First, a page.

Where a Horse Can Be a Horse: Part 2
In breeding, sometimes Mother Nature knows best.
By Jennifer Horton in The American Quarter Horse Journal | January 1, 0001
This is the second of a three-part series. Need to review Part 1? The Lapke operation starts foaling the first of April, so the mares and stallions are turned out in the pasture around the middle of April. The stallions are pulled from the pastures around the Fourth of July. Babies are weaned on sale day, the first of August, so as not to stress them before the sale.
When Lena Gallo was purchased as a yearling from Polo Ranch, he was intended to be used solely as a breeding stallion. The family had Robbies Rooster in training to be shown, and “Lena” was turned out with mares. But when Robbies Rooster contracted EPM, Lena Gallo was placed into reining training after breeding eight mares as a 2-year-old.
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“He was the only 3-year-old at the Futurity with foals on the ground,” Kari says with a chuckle. Lena has continued a successful show career along with his breeding business. Injury to the stallion can be a concern with pasture breeding, and with a champion stallion like Lena Gallo, the temptation might be to protect him. “He’s very good,” Kari says. “He never messes with the mares; he only breeds them when they’re ready. He has never been injured. He’s athletic and can get out of the way of a mare kick easily. Even as a young horse when we first turned him out, I watched him spin away from a mare, and I just don’t worry about him now.” The Lapkes think their pasture breeding program with their show stallions has actually made them better competitors. “Living outside with the mares and foals makes them better horses,” Kari says. “They get back to training with a better relaxed attitude. They get to be a horse, and we think that’s important. It’s the best thing for their minds and it really works for our horses.” The stallions live out with the mares, 24/7, unless lightning storms come up, then they are brought to stalls for safety.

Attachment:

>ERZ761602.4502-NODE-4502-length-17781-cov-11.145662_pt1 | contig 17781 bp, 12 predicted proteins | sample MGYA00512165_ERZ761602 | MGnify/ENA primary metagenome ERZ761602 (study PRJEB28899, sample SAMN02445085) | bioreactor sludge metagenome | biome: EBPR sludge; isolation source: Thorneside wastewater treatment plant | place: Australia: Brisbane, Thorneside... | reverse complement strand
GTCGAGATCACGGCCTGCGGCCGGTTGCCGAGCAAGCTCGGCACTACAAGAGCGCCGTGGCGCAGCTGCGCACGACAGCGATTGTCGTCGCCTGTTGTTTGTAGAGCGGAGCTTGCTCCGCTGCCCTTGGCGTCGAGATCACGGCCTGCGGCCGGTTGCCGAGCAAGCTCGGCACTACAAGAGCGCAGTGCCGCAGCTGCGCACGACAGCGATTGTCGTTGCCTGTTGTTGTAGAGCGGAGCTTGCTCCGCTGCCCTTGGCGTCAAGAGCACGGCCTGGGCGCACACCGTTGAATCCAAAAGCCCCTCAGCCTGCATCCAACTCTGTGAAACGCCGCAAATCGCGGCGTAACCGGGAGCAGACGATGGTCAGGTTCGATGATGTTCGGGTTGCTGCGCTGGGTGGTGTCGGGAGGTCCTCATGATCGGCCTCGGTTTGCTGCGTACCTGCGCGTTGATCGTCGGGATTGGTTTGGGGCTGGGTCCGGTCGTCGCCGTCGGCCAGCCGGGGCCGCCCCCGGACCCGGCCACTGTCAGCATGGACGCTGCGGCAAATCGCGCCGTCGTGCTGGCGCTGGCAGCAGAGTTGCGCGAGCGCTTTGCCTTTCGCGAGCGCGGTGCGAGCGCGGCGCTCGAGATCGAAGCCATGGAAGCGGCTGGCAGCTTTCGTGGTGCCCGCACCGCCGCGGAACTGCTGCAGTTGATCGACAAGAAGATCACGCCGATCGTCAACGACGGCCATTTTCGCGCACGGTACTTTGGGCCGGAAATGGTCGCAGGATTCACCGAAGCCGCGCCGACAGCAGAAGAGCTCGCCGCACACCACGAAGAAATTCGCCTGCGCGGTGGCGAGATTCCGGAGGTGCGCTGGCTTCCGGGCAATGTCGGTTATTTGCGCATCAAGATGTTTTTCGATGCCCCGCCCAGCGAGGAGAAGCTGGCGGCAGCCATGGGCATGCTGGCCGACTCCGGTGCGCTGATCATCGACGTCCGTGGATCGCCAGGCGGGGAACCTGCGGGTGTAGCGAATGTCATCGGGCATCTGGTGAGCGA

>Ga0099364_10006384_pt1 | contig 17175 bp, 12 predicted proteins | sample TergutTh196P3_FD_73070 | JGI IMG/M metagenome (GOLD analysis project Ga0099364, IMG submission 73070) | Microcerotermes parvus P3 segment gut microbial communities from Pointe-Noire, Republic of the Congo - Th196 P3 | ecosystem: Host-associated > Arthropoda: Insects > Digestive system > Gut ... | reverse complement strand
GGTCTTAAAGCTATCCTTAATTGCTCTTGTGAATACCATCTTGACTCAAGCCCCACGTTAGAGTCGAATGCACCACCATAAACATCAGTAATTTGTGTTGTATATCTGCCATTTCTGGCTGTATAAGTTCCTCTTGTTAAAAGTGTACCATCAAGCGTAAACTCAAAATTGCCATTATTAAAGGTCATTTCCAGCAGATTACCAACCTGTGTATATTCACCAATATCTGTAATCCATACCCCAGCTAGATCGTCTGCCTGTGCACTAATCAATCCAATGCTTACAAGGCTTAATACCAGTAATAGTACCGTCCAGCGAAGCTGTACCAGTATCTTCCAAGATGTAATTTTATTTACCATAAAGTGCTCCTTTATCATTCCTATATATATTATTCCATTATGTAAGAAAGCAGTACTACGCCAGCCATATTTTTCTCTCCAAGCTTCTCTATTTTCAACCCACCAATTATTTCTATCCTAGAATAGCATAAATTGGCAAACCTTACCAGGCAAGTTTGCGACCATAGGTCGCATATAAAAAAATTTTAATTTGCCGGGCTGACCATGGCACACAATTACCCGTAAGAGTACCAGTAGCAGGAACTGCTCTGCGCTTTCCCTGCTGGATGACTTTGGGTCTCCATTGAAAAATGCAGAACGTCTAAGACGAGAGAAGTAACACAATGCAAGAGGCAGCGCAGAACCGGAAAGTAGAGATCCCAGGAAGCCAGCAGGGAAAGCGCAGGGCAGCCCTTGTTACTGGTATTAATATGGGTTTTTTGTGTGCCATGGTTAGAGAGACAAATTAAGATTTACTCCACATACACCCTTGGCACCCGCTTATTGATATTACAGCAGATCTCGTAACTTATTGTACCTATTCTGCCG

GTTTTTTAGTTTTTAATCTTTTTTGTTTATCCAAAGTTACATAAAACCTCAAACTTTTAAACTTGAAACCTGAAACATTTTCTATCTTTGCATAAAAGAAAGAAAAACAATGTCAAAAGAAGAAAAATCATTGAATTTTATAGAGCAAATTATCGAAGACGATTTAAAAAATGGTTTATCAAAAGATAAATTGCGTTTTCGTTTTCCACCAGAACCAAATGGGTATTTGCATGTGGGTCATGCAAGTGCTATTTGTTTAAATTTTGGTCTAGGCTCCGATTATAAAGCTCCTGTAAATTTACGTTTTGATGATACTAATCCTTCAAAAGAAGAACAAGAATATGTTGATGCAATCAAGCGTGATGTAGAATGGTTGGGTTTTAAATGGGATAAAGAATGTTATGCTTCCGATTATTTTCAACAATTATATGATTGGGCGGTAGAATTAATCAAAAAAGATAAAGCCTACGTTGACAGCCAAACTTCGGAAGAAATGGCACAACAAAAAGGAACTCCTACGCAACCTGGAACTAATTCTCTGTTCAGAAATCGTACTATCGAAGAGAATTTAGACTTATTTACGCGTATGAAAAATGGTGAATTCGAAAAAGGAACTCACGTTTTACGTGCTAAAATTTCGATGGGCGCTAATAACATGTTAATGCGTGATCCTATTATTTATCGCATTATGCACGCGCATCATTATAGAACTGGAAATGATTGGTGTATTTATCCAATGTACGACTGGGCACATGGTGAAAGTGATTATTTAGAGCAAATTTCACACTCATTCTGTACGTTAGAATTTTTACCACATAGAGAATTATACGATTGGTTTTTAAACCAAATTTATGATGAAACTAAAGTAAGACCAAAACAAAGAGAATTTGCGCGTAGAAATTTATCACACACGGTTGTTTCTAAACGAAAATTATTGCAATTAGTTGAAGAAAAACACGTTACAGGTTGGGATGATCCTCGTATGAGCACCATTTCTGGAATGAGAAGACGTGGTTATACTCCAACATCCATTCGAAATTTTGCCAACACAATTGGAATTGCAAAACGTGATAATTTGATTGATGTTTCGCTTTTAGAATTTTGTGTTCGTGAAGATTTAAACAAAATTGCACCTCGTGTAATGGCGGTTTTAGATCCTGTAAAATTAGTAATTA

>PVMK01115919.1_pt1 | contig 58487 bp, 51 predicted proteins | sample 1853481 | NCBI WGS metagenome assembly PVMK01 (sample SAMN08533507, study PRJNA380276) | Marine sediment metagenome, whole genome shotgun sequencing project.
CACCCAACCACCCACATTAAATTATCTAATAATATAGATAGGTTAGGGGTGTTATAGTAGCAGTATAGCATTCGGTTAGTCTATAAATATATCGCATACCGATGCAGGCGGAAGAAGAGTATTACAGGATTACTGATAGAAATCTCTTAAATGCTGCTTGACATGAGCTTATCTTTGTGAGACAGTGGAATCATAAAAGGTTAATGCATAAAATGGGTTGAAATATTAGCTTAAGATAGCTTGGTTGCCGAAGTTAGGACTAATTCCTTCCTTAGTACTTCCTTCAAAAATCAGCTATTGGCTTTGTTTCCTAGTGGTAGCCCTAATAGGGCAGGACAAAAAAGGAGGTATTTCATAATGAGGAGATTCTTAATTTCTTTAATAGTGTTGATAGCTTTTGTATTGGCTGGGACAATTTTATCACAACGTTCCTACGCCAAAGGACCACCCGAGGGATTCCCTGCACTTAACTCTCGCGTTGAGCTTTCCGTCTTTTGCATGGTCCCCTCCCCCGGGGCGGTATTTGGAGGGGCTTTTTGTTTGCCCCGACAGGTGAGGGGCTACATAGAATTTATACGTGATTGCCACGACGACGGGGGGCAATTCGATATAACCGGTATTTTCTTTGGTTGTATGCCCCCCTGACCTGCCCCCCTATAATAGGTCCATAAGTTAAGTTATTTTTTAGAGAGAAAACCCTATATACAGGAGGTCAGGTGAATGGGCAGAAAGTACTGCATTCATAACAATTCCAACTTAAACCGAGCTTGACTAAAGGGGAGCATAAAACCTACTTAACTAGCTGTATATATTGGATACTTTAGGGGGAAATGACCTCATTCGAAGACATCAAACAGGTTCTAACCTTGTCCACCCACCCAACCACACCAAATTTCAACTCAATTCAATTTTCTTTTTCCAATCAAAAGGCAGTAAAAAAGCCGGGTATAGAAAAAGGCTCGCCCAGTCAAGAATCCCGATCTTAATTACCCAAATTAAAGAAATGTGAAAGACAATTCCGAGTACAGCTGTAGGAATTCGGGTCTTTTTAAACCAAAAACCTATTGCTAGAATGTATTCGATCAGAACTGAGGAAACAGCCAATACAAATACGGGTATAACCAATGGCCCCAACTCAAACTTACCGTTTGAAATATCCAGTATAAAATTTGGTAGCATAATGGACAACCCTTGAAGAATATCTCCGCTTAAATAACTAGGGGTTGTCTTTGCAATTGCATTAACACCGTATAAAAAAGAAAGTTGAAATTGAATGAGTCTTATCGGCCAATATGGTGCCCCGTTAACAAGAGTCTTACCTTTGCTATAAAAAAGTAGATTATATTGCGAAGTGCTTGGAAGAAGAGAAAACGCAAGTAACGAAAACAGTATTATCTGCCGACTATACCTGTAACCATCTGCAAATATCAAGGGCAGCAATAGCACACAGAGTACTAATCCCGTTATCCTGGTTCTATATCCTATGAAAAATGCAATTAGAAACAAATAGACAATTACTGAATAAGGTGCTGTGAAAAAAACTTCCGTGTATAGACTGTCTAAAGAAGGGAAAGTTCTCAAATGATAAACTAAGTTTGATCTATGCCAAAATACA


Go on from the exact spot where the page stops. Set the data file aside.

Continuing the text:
While the plan is always to get the stallions qualified for the AQHA World Championship Show before breeding season, it doesn’t always work that way. “Last year, Fuel N Shine needed a few points to qualify for the working cow horse. Jay (McLaughlin) got him just 10 days before taking him to a show where he got the points he needed,” Kari says. Fuel N Shine is a junior stallion whose first breeding season wasn’t easy on him. “He was dumb about it,” Kari says. “He came back (in from the pasture) with bite marks and kick marks. But he was much smarter this year and it was easier on him.” Fuel N Shine came from the pasture into a set of shoes and to a show in July 2009 to qualify for the World Show in reining in November 2009. The Lapkes’ Genuine Doc O Lena also showed some during his breeding season.
“Steve Orth would come up from Oklahoma to the Memorial Day shows in Denison, Iowa. We’d pull him (Genuine Doc O Lena) from the pasture, put shoes on him and Steve would show him for three days, and then the stallion would come back home and go back to the mares.” “It has never been a challenge for us,” Kari says of their pasture breeding program. “We’ve been lucky, I guess. That’s the only way to explain it.” Stay tuned next week for the last of this three-part series.
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